Cuba is hot at the moment – 35, 36, 37 degrees and quite humid, which somehow makes it feel hotter. Quite a few holiday makers I've talked to recently aren't particularly enjoying their holidays; I suspect they are trying to do too much in the sort of temperatures where doing nothing in the shade is the best option. You see tourist groups standing in the sun in the square listening to a guide - and it doesn't look fun.
Early morning is the best time. So today we headed out down to Punta Gorda as soon as the diesel buses and the horse hoofs woke us up – about 6.30am (we get a lie-in on a Sunday). Punta Gorda is the nearest thing to a beach in Cienfuegos – a narrow peninsular jutting out a couple of kilometres from the bottom of the main street, with a couple of small areas of litter-strewn sand. It's where the sugar cane barons built their houses in the 19th century boom times, and there are some fine buildings, including the Cuba-meets-casbah Palacio de Valle and the once-exclusive Club Cienfuegos, which now offers its swimming pool for anyone with 3CUC (the equivalent of 3US$).
There is also a pretty house which appears to be made from wooden weatherboards, nostalgic for a New Zealander, until you realise the weatherboards are made from concrete.
At the very tip of Punta Gorda is the Parque Recreativo, a small grassy area with benches, a gazebo looking out to sea, and steps you can swim from. There are tables, a churro stall, a cafe selling hamburgers and a small cocktail/beer bar, where last week I had my beloved Star Wars Havaianas jandals/flip flops stolen while I was drinking mojitos – an unexpected robbery in a country which feels pretty safe, certainly safe enough to take one's laptop down to the central square at night. But I digress.
At weekends, Punta Gorda park teems with Cienfuegueros drinking beer, eating pulled pork sandwiches and spreading their rubbish over the area, including chucking empty beer and rum bottles into the sea. There is music playing from huge communal speakers, but some groups bring their own sounds too, so it's a cheerful cacophony of Cuban hits old and new.
But first thing on a Sunday morning we have the place to ourselves, apart from a lone snorkeler and a grandfather reading his book while his four grandkids go for a swim. It's very pretty and peaceful.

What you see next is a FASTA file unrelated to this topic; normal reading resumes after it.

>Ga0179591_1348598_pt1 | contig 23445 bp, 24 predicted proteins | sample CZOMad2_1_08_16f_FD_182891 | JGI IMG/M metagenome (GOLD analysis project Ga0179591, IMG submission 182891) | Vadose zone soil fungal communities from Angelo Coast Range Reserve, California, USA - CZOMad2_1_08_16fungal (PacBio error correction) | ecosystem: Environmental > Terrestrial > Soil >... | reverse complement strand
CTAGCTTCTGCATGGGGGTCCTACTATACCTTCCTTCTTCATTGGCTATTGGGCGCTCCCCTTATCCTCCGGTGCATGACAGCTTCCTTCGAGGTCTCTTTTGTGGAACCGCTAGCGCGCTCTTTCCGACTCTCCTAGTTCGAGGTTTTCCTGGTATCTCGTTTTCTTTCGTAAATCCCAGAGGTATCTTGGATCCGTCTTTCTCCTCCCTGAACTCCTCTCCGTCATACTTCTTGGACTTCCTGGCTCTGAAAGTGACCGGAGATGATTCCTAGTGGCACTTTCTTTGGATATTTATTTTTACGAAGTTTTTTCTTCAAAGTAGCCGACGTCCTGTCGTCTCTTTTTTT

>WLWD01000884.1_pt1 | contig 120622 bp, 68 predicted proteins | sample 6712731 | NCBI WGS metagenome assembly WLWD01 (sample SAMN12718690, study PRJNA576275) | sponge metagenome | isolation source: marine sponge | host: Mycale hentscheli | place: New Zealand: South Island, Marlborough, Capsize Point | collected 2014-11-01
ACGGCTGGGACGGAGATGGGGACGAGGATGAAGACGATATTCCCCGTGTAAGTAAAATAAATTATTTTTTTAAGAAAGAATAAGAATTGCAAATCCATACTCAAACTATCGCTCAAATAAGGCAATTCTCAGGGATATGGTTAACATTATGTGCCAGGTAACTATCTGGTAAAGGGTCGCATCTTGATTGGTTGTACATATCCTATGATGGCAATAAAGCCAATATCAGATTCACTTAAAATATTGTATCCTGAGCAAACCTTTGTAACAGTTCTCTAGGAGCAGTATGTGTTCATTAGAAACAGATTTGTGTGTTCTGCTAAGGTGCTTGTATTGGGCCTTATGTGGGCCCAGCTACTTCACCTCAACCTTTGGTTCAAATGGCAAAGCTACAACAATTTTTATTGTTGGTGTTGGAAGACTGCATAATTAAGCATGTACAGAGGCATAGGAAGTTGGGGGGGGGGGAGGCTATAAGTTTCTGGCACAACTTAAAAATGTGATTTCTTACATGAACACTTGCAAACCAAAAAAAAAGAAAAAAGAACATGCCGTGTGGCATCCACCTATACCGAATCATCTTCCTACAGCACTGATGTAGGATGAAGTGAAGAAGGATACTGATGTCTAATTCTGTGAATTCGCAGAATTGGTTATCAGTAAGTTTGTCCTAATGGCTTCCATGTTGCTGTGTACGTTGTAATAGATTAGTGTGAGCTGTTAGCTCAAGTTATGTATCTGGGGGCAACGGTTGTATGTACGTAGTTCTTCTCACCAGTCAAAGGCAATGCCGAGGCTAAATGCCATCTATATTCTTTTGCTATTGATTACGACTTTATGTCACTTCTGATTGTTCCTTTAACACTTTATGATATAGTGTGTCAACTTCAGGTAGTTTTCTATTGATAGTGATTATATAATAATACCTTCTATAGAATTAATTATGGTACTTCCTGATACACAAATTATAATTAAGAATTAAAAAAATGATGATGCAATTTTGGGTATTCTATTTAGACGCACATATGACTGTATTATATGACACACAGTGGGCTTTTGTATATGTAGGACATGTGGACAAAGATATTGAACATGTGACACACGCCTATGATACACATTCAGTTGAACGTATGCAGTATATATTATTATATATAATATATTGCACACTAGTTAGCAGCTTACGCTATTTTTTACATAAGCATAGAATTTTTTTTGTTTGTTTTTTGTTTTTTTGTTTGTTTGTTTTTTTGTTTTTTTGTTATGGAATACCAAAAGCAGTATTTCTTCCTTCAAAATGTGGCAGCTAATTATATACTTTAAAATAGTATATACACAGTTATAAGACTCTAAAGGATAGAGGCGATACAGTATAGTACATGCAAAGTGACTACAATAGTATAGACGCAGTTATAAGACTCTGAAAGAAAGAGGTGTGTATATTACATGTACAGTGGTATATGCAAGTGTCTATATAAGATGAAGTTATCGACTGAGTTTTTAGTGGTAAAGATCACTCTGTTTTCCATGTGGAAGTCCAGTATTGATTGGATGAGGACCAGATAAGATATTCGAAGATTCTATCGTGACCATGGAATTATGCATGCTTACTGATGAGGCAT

On the way back along the sea wall, we look down among the cans and plastic bags and see the rocky shallows team with small fish, many of them in tropical hues. There are ones with stripes, others with bright blue ridges on their backs. The most colourful have a yellow and black fake “eye” towards the tail, which gives the impression they are swimming backwards.
Back in town and a big band is in full swing in the Prado, the 4km-long Parisian-inspired main street, which has a wide strip of park in the middle, complete with trees and benches. There are probably 40 instrumentalists – woodwind, brass and percussion - and they make a fine sound. The trumpet players are particularly good. Buena Vista Social Club eat your heart out. There are plenty of people out to listen - the lucky few get seats on benches in the shade, the others perch on the far side of the road, shaded by the covered walkways. It's only 9.30am, but it's already too hot to be in the sun.
I've been needing a haircut for a while – it being almost two months since we left New Zealand. But I've been nervous to venture into a Cuban salon, worried in a vain fashion about what I might end up looking like. I have had some bad experiences in the past when poor language skills meet hairdressers' scissors.
But watching the concert I spot a woman on a bench in front of me with a very smart Judi Dench trim – just what I want. Summoning up my best Spanish, I compliment her on her coiffure and venture to ask where she gets her hair cut. Isabel turns out to be 71, and very stylish in her dress sense, which is not that easy in shopping-deficient Cuba, where the flaunt-your-luxuriant-curves-in tight-fitting-lycra is the main local fashion.
Once the concert is over, Isabel takes me in hand, accompanying me to “her” salon, a large state-run establishment promising total hair and beauty treatments - although there appears to be just one hairdresser on this Sunday morning. With my hair salty from my swim, no make-up and my post-early morning swim clothes still slightly damp, I shamefacedly take my place in the queue, and Isabel stays with me to organise my cut. I don't quite look like Judi Dench – perhaps she has a bit more curl in her hair - but I am happy with the outcome. And the asking price is 5 local pesos – about 20 US cents. I give a tourist peso (1$US) so we are all quite content.